I told you before that Sarachek, when I asked him what precautions he was taking to prevent the Rubashkins from brining in washed money to "re-buy" their company, said that all buyers have to file a statement with the court. That's it? I asked him. You're not doing anything past that, no due diligence to try to head off this type of fraud, fraud that would eventually put Agriprocessors in forfeiture and Postville in ruins? He did not answer.
The dirty secret here is that Agriprocessors is worth far less than officially valued.
Because value depends on what buyers are actually willing to pay, not on the book value of the goods being sold.
So, for example, a piece of used equipment may be valued at $100,000 in good condition. But, if the owners have the reputation of not doing proper maintenance or of dishonesty, the actual value for that equipment could be much lower.
Think of this like a used car that seems to be in very good condition on inspection, but whose owners are known not to regularly change the car's oil.
The Blue Book value may be $10,000. The current market value for that make and model may be $9,250. But the actual value for this car may only be $8,000, because the owners are known to be lax in caring for it.
What is true for cars is much more true in the closed, insular world of meat packing and food production. Worse yet, the Rubashkins have the reputation of not changing the oil.
Added to this is the very real problem of who would buy the plant itself.
Agriprocessors is too small to be used as a standard non-kosher facility. That means any buyer has to be doing a type of specialty production, be that halal, organic, or kosher.
In effect, this means another kosher meat producer or wannabe kosher meat producer will probably have to buy the plant.
But these potential buyers are not desperate. The market can be entered or expanded in lots of ways. Buying the remains of Agriprocessors is only one of them.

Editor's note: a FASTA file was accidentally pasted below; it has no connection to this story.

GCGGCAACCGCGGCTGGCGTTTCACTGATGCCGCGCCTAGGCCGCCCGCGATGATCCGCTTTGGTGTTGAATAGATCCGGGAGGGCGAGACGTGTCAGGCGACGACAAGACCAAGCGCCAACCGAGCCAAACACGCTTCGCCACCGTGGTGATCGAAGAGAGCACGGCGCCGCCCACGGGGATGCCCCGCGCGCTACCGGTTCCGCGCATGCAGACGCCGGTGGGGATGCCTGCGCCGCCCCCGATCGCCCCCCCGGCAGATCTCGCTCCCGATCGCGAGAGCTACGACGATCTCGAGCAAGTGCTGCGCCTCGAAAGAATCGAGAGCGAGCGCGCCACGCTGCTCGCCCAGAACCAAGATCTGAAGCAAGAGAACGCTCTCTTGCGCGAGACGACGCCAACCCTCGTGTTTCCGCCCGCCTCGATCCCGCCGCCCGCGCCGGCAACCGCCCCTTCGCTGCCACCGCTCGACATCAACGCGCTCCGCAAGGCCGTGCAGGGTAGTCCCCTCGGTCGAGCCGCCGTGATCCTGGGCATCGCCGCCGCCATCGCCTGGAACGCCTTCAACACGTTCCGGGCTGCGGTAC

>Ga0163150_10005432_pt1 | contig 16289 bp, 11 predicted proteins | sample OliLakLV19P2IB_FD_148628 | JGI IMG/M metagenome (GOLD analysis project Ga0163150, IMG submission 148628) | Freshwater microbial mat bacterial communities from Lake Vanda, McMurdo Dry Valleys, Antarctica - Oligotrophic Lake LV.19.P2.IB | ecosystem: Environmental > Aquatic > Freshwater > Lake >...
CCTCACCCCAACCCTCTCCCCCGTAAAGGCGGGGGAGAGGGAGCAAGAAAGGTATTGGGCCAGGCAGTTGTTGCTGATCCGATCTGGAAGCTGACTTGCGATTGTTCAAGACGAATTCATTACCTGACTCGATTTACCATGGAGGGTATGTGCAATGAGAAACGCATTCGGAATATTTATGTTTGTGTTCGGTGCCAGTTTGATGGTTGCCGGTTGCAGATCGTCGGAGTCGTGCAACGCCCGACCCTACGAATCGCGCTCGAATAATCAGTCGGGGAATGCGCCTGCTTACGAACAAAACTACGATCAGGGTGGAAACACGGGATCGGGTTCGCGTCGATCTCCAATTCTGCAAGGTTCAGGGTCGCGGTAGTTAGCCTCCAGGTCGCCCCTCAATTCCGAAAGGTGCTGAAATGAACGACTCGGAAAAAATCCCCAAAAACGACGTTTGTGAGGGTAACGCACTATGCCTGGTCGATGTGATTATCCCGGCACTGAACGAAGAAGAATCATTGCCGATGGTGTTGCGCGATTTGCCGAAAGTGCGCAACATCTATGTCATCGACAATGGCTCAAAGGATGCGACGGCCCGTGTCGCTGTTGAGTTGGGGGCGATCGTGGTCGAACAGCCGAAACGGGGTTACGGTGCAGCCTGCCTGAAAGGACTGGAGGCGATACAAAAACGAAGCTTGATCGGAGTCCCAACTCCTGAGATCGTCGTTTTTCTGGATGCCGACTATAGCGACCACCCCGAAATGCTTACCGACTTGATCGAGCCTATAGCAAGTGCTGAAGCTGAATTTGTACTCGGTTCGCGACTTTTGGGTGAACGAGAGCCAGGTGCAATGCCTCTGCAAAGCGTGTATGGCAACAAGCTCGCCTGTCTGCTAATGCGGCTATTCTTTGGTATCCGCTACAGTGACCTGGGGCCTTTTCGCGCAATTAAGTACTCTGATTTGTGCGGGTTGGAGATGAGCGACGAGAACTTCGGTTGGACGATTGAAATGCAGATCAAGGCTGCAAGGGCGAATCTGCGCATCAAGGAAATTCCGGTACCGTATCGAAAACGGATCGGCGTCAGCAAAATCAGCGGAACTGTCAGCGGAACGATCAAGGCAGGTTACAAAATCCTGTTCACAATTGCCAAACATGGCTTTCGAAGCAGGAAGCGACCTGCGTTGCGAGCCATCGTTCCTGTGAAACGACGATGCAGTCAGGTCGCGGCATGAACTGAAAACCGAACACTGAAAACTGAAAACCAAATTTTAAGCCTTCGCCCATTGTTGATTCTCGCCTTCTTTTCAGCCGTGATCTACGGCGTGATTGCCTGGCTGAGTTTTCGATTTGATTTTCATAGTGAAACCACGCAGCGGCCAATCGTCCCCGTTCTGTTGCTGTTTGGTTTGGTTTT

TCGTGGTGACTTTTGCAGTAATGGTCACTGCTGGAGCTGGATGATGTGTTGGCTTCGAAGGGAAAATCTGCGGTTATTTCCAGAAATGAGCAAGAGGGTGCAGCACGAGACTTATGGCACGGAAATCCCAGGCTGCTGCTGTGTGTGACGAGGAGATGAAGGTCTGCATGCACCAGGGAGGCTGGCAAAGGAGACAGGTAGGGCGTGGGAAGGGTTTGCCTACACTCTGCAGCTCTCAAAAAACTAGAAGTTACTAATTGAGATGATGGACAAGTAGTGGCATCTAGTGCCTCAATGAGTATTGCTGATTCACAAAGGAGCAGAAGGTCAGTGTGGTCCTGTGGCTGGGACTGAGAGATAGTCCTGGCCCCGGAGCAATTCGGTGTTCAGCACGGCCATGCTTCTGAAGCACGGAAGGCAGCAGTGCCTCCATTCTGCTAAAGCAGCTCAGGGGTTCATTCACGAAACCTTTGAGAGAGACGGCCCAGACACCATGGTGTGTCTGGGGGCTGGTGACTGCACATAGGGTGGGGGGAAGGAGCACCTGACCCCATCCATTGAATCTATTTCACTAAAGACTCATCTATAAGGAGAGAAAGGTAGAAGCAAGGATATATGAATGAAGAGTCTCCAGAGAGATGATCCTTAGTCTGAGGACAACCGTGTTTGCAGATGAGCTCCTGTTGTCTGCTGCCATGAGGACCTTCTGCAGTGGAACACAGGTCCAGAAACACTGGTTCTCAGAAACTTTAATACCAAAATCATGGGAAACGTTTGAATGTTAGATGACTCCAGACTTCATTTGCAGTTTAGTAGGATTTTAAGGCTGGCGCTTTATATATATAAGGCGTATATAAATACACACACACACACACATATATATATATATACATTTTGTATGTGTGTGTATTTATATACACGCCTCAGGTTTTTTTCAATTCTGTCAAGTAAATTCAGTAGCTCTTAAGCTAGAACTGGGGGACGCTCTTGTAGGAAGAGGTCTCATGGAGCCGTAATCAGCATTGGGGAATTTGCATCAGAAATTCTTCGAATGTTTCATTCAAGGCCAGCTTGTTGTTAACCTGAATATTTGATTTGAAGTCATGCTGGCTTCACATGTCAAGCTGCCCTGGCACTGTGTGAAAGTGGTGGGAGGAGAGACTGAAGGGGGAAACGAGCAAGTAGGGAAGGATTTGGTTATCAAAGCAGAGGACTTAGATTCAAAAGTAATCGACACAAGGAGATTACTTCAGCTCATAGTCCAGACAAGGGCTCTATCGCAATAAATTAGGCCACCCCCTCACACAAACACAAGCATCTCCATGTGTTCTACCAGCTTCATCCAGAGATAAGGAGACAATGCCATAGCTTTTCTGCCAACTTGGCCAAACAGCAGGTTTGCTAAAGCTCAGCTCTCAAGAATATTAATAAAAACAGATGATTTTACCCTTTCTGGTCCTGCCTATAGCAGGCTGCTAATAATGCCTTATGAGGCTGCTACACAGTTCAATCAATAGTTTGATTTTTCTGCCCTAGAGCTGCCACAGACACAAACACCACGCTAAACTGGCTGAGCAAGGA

That means it is a buyer's market.
Add to that the potential forfeiture and other legal uncertainties.
All this drives the price way down, so far down that the major secured creditor, the bank, does not want to sell.
So Agriprocessors runs at 20% (or perhaps less) of capacity to create the fig leaf of viability while Sarchek and the bank look for a miracle – a buyer naive enough to pay too much money for Agriprocessors.
At the same time, Sarchek seems to be moving to sell of parts of the company. The Florida distributorship which is (or is not) part of Agriprocessors being the likely candidate to end up with Agriprocessors' frozen inventory and its New York distribution. (The New York distribution will most likely be run out of a new rented facility in New Jersey.)
The Postville plant and much of its hardware will probably languish.
Who will buy Florida and the frozen inventory?
Bankruptcy is all about money – not about ethics or aggrieved workers or preventing fraud.
The bank wants to get paid and it is Sarachek's job to get it and the other secured creditors the money. If he can get the diner or the local feed store or a few workers paid, all the better.
Quantum's offer was clumsy. The next Quantum-like offer will surely be less so.